A Practice Smart(TM) Feature
I read an interesting article by Nicole Black, who is an attorney and writes and speaks on the intersection of law, technology and social media and has written a book “Cloud Computing for Lawyers.“ She recently published an interesting article entitled “What Lawyers Should Know About Cloud Computing Security.”
Here are the points she made in the article.
The most important thing to understand when deciding whether to house confidential client data in the cloud is that absolute security is an impossibility. She says that this fact is recognized by the vast majority of legal ethics committees that have addressed this issue. They seem to say that “exercising ‘reasonable care’ does not mean that a lawyer guarantees that the information is secure from any unauthorized access.”
According to a recent Oregon State Bar opinion, the reasonable steps that must be taken to ensure the security and confidentiality of client information include: “Ensuring the service agreement, requires the vendor to preserve the confidentiality and security of the materials. It may also require that vendor notify Lawyer of any non-authorized third-party access to the materials. Lawyer should also investigate how the vendor backs up and stores its data and metadata to ensure compliance with the Lawyer’s duties.”
Ms. Black believes the difficult part of ensuring compliance with your ethical duties is knowing which questions to ask. She suggests that that lawyers use the following list of questions as a starting point:
- What type of facility will host the data?
- Who else has access to the cloud facility, the servers and the data and what mechanisms are in place to ensure that only authorized personnel will be able to access your data? How does the vendor screen its employees? If the vendor doesn’t own the data center, how does the data center screen its employees?
- Does the contract include terms that limit data access by the vendor’s employees to only those situations where you request assistance?
- Does the contract address confidentiality? If not, is the vendor willing to sign a confidentiality agreement?
- How frequently are back-ups performed? How are you able to verify that backups are being performed as promised?
- Is data backed up to more than one server? Where are the respective servers located? Will your data, and any back-up copies of it, always stay within the boundaries of the United States?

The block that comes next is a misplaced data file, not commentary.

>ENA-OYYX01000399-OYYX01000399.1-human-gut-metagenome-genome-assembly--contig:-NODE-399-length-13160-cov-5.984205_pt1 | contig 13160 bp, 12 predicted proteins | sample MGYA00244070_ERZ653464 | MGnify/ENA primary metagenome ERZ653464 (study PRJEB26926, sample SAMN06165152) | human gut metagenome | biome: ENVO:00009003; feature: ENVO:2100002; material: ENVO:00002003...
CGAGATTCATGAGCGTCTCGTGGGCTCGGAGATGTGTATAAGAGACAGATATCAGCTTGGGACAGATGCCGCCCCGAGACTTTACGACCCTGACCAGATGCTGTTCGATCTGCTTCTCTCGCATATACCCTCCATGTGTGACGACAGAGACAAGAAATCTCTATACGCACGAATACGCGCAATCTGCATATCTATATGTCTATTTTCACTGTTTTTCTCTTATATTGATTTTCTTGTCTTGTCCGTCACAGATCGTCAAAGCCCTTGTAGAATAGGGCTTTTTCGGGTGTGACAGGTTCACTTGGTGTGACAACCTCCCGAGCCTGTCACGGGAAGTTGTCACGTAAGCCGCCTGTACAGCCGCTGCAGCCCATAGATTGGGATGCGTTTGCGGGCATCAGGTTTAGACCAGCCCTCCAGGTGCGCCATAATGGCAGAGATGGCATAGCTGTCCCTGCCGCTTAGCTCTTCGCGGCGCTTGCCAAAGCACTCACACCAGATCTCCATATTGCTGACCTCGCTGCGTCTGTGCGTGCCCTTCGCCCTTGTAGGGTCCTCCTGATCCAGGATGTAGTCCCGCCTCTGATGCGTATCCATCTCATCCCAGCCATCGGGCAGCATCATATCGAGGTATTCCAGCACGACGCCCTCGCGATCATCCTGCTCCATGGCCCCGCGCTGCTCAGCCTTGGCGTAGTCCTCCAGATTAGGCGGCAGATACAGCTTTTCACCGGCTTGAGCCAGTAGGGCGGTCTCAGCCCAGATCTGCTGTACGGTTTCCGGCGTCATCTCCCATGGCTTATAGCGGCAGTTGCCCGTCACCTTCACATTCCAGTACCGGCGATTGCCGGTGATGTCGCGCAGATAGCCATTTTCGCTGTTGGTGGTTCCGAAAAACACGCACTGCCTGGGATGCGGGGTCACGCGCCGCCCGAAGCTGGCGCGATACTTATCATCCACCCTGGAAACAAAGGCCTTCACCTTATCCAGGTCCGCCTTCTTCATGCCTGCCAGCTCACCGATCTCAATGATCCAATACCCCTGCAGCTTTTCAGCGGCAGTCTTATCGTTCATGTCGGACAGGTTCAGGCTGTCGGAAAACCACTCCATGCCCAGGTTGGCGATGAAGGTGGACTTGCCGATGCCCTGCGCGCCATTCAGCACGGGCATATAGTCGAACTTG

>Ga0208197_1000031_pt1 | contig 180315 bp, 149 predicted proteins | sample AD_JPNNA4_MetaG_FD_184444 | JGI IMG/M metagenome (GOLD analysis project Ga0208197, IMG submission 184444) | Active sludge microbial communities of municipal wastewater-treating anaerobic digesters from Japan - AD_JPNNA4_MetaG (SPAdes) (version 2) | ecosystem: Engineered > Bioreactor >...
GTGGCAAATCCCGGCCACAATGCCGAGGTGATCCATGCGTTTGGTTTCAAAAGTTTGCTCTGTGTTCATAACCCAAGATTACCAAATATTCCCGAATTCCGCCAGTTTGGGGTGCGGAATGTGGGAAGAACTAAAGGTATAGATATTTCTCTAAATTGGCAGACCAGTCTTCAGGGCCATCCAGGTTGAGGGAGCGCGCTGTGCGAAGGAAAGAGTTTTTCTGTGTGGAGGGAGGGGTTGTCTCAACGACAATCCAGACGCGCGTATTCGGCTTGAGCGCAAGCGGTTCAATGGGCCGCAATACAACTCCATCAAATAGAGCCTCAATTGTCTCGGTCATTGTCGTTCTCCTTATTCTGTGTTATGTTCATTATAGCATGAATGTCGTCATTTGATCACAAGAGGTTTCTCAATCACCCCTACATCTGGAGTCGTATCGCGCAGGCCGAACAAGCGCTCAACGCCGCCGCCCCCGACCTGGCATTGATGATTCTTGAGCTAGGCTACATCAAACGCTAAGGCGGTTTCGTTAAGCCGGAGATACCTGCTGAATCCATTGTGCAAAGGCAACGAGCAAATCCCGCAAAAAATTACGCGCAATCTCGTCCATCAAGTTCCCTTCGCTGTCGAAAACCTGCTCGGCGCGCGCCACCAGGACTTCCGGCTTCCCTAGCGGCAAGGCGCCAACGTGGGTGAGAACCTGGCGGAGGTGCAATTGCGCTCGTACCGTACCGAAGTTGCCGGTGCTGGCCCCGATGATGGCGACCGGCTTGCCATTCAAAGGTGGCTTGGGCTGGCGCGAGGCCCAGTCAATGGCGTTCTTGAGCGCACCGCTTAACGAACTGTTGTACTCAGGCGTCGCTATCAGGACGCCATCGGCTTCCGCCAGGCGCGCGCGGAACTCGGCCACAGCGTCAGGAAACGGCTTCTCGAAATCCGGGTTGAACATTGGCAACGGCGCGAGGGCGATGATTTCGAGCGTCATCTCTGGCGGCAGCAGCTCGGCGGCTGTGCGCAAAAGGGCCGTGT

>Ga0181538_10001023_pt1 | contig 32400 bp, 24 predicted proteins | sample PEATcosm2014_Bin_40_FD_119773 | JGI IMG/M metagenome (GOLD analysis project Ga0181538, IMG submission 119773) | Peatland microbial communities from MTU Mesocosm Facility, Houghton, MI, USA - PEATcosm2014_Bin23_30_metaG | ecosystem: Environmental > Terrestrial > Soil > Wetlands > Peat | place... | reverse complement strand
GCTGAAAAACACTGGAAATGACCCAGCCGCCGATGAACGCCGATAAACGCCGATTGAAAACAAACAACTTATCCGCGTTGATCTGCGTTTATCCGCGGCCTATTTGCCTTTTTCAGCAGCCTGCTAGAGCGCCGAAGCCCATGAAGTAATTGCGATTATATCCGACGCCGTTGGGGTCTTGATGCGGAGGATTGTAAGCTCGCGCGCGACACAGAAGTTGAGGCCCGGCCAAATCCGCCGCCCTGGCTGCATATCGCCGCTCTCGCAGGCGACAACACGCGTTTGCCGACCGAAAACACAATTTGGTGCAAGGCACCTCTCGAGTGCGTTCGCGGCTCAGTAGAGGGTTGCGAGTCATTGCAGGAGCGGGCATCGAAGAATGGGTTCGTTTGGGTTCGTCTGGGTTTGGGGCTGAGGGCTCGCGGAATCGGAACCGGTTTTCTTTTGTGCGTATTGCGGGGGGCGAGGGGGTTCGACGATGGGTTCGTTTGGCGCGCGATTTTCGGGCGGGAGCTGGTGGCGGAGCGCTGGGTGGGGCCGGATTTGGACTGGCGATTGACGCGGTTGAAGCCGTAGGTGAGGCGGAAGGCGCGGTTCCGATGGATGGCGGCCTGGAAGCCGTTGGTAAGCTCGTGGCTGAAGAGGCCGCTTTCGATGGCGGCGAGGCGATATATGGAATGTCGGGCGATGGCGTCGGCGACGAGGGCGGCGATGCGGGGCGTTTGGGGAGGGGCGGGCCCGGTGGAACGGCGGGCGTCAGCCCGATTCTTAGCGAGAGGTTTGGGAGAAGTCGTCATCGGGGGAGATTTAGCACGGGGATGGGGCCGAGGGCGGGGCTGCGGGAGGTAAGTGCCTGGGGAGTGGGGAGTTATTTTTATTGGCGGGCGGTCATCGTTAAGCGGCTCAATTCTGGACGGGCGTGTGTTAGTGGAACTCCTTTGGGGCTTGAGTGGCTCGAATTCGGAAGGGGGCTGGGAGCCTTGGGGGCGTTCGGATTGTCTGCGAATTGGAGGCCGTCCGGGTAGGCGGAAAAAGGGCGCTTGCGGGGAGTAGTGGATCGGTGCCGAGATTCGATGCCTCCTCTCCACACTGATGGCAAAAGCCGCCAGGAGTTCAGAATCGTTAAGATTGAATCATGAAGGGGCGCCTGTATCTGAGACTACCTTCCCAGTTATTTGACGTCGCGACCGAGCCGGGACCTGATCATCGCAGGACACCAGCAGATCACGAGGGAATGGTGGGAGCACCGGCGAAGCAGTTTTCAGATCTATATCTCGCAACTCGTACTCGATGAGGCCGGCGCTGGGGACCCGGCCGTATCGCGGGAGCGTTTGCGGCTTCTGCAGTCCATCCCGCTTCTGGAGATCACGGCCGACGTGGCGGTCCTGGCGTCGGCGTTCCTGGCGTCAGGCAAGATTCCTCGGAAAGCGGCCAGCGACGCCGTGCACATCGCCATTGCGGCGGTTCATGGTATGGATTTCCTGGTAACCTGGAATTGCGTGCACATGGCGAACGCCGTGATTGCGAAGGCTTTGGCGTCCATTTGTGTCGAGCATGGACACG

- How secure are the data centers where the servers are housed?
- What types of encryption methods are used and how are passwords stored? Is your data encrypted while in transit or only when in storage?
- Has a third party, such as McAfee, evaluated or tested the vendor’s security measures to assess the strength of, among other things, firewalls, encryption techniques, and intrusion detection systems? Are the audits of the security system available for your review?
- Are there redundant power supplies for the servers?
- Does the contract include a guarantee of uptime? How much uptime? What happens in the event that the servers are down? Will you be compensated if there is an unexpected period of downtime that exceeds the amount set forth in the agreement?
- If a natural disaster strikes one geographic region, would all data be lost? Are there geo-redundant back-ups?
- What remedies does the contract provide? Are consequential damages included? Are total damages capped or are specific remedies limited?
- Does the agreement contain a forum selection clause? How about a mandatory arbitration clause?
- If there is a data breach, will you be notified? How are costs for remedying the breach allocated?
- What rights do you have upon termination? Does the contract contain terms that require the vendor to assist you in transitioning from their system to another?
- What rights do you have in the event of a billing or similar dispute with the vendor? Do you have the option of having your data held in escrow by a third party, so that it is fully accessible in the event of a dispute? Alternatively can you back up your data locally so that it is accessible to you should you need it?
- Does the provider carry cyber insurance? If so, what does it cover? What are the coverage limits?
The list isn’t extensive and there are other issues to explore. But, she notes the bottom line is that the key to ensuring that your confidential client data is secure in the cloud is to learn as much as you can about cloud computing, make sure that you have a basic understanding of the concepts, review the applicable ethical rules in your jurisdiction, and ask appropriate questions (and receive adequate answers) from your chosen legal cloud computing provider.
Practice Smart(TM) Features are a service of Michael Blum and Appeal Funding Partners, LLC. The Features are thoughts from a variety of sources on our practices, on being trial lawyers and things of importance to trial lawyers and their clients.
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